The bus took about half an hour to get to the top of the Mountain, there were only four passengers, ourselves plus an English couple and we arrived at the foggy top just before 3pm. We then had about a 15 minute walk from the parking lot to Mt. Nakadake, which is an active volcano, white smoke normally pours out of the crater, but due to the low cloud cover, we couldn’t see a thing, which is our second volcanic disaster in two days. In some places, you could see parts of the crater, so we did end up taking a few photos. We caught the 5pm bus back down the mountain (we spent some time in the souvenir shops sampling cakes and biscuits, I kept going back for more), the cloud layer had lifted considerably by now and the ride down was a much better view, you could see how green the countryside was and of particular interest was Komezuka, a hill they call “Rice Mound” as this grass covered mound has an indentation in the top which looks like a giant has scooped out a large handful.

We checked back into the YH around 530pm, and yes, Tony is in the boy’s dorm and I am in the girls. At first, I thought I had the room to myself until three giggly Jap girls came in an unloaded their bags. I just grabbed my backpack and marched into an empty dorm further down the hall, I wasn’t supposed to be in there but there was no way I would share with three teenagers. Tony copped three Jap boys so they must have all arrived together. For dinner, we walked back down to the main road and ate in a café, before trudging back up to the hostel, which is still a hard walk even without backpacks. I was feeling sick with my eyes and a sore throat so I went to bed after a shower. Tony went and bathed in the hostel’s thermally heated onsen (baths).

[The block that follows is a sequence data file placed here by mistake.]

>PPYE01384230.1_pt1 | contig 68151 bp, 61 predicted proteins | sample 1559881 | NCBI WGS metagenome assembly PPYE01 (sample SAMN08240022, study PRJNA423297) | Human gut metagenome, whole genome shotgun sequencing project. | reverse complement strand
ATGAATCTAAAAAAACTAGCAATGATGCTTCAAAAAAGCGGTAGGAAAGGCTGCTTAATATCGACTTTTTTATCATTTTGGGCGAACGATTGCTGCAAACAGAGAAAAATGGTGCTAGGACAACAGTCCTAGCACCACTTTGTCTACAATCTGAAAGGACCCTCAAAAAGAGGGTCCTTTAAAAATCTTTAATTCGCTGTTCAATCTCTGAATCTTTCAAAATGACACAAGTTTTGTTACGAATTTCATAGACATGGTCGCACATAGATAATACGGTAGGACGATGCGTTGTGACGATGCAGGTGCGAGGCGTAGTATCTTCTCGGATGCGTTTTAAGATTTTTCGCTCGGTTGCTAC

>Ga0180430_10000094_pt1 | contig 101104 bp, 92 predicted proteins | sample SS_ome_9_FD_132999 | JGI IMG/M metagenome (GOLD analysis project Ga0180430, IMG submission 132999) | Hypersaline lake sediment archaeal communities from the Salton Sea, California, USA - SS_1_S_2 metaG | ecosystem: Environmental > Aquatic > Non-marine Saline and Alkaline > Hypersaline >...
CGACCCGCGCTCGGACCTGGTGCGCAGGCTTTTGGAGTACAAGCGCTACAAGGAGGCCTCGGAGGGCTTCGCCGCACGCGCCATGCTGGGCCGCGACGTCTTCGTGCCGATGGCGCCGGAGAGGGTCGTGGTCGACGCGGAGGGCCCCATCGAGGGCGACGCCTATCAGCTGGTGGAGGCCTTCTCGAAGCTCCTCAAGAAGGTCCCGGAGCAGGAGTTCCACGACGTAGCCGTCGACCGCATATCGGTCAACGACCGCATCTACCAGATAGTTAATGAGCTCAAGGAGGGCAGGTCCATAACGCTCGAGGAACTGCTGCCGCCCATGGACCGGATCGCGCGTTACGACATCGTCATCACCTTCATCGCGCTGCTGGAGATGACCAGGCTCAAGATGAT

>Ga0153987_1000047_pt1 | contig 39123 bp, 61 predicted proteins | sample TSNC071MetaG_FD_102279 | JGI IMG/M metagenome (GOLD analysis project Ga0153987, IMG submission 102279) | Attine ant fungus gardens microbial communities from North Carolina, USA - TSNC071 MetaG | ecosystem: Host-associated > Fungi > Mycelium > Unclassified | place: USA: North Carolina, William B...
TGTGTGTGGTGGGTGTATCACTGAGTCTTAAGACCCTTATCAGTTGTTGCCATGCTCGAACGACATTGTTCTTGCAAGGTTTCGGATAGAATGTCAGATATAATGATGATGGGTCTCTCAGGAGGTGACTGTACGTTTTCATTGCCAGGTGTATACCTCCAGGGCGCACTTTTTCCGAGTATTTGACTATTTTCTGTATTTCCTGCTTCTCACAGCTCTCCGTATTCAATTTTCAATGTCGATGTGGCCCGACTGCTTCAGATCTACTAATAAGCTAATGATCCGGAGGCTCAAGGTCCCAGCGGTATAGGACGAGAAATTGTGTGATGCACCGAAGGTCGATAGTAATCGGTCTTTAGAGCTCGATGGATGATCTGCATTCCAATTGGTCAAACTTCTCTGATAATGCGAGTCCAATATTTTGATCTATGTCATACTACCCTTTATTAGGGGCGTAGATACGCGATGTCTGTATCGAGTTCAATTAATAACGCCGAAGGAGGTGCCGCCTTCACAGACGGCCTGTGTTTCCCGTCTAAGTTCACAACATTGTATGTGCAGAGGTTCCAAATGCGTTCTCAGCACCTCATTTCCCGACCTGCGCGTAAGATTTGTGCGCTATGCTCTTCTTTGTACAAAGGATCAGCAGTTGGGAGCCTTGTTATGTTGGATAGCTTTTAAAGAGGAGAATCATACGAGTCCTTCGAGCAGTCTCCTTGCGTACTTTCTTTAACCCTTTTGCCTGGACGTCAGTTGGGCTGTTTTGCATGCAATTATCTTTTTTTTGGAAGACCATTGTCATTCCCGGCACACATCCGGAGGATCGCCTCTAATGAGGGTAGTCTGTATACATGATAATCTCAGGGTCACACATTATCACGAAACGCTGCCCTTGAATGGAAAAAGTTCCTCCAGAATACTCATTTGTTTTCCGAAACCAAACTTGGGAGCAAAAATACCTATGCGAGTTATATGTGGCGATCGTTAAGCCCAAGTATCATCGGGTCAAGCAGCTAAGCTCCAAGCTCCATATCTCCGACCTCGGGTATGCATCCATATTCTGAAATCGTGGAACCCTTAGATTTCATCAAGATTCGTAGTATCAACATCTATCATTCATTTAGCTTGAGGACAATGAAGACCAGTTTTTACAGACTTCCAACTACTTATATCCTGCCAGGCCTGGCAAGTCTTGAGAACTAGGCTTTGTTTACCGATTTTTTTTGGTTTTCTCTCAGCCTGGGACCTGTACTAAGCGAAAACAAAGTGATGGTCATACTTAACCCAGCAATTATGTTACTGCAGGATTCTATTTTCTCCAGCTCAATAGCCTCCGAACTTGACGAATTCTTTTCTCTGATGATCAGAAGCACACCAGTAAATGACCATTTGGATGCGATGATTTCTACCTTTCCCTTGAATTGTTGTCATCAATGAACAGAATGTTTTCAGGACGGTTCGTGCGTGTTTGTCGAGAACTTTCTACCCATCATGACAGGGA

Monday 30th May – Aso - Nagasaki

Another restless night, despite retiring early the three Jap girls rocked up around 930pm and then banged and crashed in their room until midnight. I heard male voices so obviously, they had snuck the boys up. I went to the toilet just after midnight and was less than thrilled to find my toilet roll holder playing: “now I know my ABC……” (When I went to the toilet at Mt. Nakadake, the seat was heated and as soon as you sat down there was a speaker on your right that played the sound of a river running when you peed, and when you lifted your bum off the seat the toilet automatically flushed, ingenious.) Unfortunately peace didn’t last long as the Japs were up banging and crashing at 5am. If I had been in that room they would all be dead. I had arranged to meet Tony at 730am in the dining room, so I lay awake and listened to the rain for two hours. My eyes are feeling better today, but still puffy and swollen, which makes me feel miserable. Tony was waiting, he too, had disturbed sleep with the Japs coming and going out of his dorm.